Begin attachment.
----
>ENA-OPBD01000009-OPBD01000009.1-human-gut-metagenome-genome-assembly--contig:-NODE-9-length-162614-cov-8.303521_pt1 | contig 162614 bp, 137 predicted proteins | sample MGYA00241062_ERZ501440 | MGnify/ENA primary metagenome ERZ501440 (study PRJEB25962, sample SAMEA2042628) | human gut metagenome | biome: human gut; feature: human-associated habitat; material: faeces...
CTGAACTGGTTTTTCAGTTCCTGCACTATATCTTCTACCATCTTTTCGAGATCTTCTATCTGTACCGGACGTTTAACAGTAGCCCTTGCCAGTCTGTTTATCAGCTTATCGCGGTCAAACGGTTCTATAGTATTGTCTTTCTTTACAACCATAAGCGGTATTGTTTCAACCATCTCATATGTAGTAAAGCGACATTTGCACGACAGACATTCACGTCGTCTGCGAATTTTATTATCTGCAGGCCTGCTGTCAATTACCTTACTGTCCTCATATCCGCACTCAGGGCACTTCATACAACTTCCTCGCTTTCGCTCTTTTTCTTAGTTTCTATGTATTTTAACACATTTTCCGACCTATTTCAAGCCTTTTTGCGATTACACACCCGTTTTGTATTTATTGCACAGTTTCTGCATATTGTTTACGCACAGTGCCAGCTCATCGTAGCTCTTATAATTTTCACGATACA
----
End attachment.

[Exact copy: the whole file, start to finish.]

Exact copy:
>ENA-OPBD01000009-OPBD01000009.1-human-gut-metagenome-genome-assembly--contig:-NODE-9-length-162614-cov-8.303521_pt1 | contig 162614 bp, 137 predicted proteins | sample MGYA00241062_ERZ501440 | MGnify/ENA primary metagenome ERZ501440 (study PRJEB25962, sample SAMEA2042628) | human gut metagenome | biome: human gut; feature: human-associated habitat; material: faeces...
CTGAACTGGTTTTTCAGTTCCTGCACTATATCTTCTACCATCTTTTCGAGATCTTCTATCTGTACCGGACGTTTAACAGTAGCCCTTGCCAGTCTGTTTATCAGCTTATCGCGGTCAAACGGTTCTATAGTATTGTCTTTCTTTACAACCATAAGCGGTATTGTTTCAACCATCTCATATGTAGTAAAGCGACATTTGCACGACAGACATTCACGTCGTCTGCGAATTTTATTATCTGCAGGCCTGCTGTCAATTACCTTACTGTCCTCATATCCGCACTCAGGGCACTTCATACAACTTCCTCGCTTTCGCTCTTTTTCTTAGTTTCTATGTATTTTAACACATTTTCCGACCTATTTCAAGCCTTTTTGCGATTACACACCCGTTTTGTATTTATTGCACAGTTTCTGCATATTGTTTACGCACAGTGCCAGCTCATCGTAGCTCTTATAATTTTCACGATACA